This opinion-editorial originally appeared in the August 24, 2016 print edition of the Winchester Sun.
As a small business owner, of 62 employees and 66 years of being in existence, I am passionate about my company and my community. Everything I do is focused on providing the best product for our customers, the best work environment for our employees and the best life for my family.
For the past 37 years, I have led business operations at Baumann Paper Company in Lexington. Through my membership with the Kentucky Chamber, I have met other small business owners who have faced, or are facing, contentious and often meritless legal battles on a daily basis.
Kentucky does not have a tort system in place that caps punitive lawsuits. Lack of tort reform in Kentucky fosters inconsistency and creates an environment where businesses have unknown potential risks. This puts those businesses, and Kentucky as a whole, at a disadvantage to surrounding states where tort reform and other policies to improve legal environments have been adopted.
There are certainly cases where businesses act or operate unethically, putting their customers or employees in danger. When that happens, justice is deserved, required and should be sought out.
But what about those cases that don’t have merit? The ones that greedy personal injury lawyers file in bulk quantities with one objective – to get rich on the back of a legal system that needs some mending.
Try to picture this. You’ve invested everything you have - your savings, your passion, your time – in a start-up company in your hometown because you believe in your vision, and you believe in your team. Then one day all that changes when someone files a lawsuit against you and your company.
If you’re like most business owners, your insurance company urges you to settle, because fighting and fully litigating a lawsuit is an expensive endeavor even if you’ve done nothing wrong. But, you worry that settling—which most perceive as an admission of guilt—could ultimately alter the reputation of your small business among your community and more importantly your customers.
Almost every day, I wonder if I am going to receive that phone call. It’s the phone call with the word you never want to hear as a small business owner – lawsuit. The lawyer’s billing clock immediately starts rolling and you start stressing as you try to protect your company, your employees and your family.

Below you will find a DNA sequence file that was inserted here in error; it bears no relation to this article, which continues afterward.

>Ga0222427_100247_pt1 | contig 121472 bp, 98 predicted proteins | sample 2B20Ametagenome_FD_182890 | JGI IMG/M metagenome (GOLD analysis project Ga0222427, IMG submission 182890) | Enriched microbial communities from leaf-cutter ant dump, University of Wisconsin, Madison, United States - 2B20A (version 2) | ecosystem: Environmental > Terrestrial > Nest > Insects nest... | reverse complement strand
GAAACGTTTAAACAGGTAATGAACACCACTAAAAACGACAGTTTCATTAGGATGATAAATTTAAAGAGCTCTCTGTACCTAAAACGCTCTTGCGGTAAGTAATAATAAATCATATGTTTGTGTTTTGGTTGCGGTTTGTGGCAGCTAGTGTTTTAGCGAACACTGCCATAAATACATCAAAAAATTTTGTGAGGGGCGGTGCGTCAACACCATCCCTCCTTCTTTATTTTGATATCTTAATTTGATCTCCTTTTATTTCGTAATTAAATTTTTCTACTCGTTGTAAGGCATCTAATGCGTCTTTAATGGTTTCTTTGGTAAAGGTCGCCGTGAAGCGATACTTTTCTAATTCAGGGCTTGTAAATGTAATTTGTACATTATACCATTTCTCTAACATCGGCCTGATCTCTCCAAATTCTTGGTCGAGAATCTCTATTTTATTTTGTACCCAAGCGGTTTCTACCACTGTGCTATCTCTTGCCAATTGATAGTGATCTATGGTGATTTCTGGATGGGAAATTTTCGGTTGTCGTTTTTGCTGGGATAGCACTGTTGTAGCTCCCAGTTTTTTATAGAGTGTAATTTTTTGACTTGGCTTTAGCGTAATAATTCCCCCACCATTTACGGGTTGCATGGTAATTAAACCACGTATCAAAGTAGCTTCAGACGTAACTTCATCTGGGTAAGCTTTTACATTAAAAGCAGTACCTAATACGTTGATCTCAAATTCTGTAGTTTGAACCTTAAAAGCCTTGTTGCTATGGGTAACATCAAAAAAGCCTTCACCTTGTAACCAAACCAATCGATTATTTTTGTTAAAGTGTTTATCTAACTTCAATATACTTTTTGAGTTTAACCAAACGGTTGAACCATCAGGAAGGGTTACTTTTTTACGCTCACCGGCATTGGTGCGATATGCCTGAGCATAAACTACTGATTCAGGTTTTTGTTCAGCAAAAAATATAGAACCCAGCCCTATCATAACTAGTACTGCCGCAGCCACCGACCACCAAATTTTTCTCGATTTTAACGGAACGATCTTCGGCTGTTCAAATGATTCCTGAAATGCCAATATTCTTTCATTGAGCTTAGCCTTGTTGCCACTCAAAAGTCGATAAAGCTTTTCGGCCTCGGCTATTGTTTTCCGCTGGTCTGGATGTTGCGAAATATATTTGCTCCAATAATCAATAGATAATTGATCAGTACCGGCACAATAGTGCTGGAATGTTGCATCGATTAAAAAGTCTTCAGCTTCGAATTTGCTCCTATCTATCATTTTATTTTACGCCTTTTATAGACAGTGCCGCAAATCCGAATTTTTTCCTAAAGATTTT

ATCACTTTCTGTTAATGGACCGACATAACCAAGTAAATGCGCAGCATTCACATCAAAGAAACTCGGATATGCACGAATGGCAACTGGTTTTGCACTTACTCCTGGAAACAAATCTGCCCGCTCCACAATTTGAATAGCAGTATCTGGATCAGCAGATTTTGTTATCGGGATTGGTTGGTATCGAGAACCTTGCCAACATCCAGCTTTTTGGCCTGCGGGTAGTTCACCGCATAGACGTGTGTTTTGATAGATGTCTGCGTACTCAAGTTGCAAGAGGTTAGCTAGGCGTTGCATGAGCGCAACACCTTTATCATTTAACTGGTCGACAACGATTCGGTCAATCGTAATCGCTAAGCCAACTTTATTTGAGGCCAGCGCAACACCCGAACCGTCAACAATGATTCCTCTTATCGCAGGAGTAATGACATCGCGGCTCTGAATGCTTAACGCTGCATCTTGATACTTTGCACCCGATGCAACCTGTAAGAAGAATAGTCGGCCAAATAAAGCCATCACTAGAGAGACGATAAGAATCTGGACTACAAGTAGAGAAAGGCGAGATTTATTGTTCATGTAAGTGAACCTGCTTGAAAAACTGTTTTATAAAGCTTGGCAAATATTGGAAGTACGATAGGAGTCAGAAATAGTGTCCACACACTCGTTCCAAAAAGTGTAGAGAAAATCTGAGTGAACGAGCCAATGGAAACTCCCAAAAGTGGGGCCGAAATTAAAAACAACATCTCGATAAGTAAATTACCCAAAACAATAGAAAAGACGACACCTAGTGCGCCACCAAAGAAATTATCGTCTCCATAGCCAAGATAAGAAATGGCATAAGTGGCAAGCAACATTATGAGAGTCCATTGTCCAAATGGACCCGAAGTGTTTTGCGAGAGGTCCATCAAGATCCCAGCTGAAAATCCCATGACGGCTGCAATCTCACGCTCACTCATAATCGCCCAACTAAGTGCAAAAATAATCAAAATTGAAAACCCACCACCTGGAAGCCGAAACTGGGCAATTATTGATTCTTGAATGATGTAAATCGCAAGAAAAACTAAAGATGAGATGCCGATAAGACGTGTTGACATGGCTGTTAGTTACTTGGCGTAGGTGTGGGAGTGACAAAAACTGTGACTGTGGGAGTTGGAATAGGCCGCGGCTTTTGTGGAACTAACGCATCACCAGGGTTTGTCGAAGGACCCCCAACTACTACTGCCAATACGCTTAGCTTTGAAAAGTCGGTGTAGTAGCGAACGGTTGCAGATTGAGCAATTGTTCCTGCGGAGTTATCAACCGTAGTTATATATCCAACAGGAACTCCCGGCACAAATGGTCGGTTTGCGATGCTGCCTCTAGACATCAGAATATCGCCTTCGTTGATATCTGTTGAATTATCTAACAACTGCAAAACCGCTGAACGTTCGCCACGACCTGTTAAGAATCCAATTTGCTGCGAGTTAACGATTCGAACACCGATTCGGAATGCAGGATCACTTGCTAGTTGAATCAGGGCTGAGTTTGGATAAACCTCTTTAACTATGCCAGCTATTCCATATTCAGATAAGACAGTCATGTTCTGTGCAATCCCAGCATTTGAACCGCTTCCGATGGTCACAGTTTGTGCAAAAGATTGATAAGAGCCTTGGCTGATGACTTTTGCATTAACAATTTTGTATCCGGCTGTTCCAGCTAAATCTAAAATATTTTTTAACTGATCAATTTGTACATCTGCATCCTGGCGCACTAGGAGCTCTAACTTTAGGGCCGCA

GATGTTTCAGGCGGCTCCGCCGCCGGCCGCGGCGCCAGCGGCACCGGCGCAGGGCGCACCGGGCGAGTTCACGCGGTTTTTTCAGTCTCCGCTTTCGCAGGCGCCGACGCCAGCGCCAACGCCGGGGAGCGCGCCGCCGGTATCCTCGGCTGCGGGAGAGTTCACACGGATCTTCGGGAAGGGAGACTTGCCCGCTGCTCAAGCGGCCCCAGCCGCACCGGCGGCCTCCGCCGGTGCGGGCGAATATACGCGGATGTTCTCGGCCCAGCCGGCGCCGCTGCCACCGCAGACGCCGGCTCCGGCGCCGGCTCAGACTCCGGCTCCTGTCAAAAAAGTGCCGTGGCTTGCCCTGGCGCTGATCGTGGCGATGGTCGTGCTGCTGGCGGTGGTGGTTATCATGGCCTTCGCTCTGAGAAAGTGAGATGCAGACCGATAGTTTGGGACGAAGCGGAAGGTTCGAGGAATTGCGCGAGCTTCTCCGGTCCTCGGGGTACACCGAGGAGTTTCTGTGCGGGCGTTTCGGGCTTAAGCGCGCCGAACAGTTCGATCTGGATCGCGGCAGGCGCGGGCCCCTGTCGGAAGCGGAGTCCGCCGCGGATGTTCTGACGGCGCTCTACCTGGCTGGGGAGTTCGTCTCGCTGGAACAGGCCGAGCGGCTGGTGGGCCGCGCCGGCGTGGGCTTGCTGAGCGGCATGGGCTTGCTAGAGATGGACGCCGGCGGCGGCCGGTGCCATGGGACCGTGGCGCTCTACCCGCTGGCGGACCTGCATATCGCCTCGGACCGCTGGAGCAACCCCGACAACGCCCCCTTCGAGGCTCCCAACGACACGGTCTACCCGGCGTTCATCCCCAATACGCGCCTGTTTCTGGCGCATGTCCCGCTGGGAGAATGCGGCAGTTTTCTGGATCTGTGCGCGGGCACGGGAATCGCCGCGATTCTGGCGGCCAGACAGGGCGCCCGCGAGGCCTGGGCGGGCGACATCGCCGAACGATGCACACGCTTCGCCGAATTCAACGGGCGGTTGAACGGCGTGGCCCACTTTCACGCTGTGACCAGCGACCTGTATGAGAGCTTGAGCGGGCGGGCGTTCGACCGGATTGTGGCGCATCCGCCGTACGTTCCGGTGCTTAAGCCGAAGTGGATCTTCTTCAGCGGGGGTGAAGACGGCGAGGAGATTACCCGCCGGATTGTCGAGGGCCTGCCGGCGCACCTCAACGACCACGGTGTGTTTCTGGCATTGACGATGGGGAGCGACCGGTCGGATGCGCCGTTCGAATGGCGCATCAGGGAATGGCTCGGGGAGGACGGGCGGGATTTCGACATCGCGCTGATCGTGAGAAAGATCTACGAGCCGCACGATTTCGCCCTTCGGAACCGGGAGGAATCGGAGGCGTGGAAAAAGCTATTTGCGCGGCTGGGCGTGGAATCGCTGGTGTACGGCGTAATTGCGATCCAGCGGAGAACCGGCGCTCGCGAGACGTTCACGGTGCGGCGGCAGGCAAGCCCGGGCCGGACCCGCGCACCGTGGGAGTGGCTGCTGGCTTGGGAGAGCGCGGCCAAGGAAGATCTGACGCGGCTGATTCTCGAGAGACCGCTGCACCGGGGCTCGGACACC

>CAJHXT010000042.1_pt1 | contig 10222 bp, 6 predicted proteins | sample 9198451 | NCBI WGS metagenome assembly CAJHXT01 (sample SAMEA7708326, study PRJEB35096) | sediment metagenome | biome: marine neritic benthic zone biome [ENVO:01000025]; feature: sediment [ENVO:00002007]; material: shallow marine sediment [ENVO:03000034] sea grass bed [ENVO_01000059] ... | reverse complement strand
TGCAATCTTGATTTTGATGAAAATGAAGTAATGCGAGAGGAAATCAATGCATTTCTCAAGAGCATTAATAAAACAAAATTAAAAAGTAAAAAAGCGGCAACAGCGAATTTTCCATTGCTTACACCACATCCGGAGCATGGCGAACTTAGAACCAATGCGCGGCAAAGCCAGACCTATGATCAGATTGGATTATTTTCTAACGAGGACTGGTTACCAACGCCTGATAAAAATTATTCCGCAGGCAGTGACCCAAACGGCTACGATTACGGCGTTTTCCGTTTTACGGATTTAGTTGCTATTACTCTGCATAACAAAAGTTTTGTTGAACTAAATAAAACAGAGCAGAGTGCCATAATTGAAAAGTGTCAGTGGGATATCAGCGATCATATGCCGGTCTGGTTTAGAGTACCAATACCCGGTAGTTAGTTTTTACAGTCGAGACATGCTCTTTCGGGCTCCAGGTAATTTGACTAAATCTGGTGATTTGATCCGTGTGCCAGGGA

Why should I live in fear of this reality, particularly if I’ve done nothing wrong? Any lawsuit can take years and a lot of money to defend, whether you are guilty or not, and that translates into time and resources that many small businesses simply do not have.
Each and every day when I turn on the television or listen to the radio on my drive to work, I see a myriad of commercials and billboards with misleading personal injury lawyer ads. In fact, a recent study from the U.S. Chamber's Institute for Legal Reform found that Louisville is the 7th largest market for trial lawyer advertisements, while being only the 49th largest media market in the nation.
Clearly, these lawyers know where to spend their ad budgets, in a state with no tort reform measures to hold them back.
Enacting a tort reform is not about taking away Kentucky citizen’s rights, access to courts or impacting due process under the law. It is purely about ensuring small businesses can operate in a consistent, transparent environment with the ability to hedge against risk.
This is not only an important component to encouraging business growth within our state, but is critical to encouraging new companies to locate to Kentucky.
Enacting tort reform would also mean that hard-working, small business owners in Kentucky can sleep soundly, knowing that our livelihoods are not unnecessarily jeopardized by an inconsistent system. Let’s put politics aside, realize that small business owners are not “scared” of Kentucky’s courts, and pass equitable legal reforms that will benefit all Kentuckians.
Fred Baumann is Chairman of the Board of Baumann Paper and the Ky. Chamber Small Business Policy Council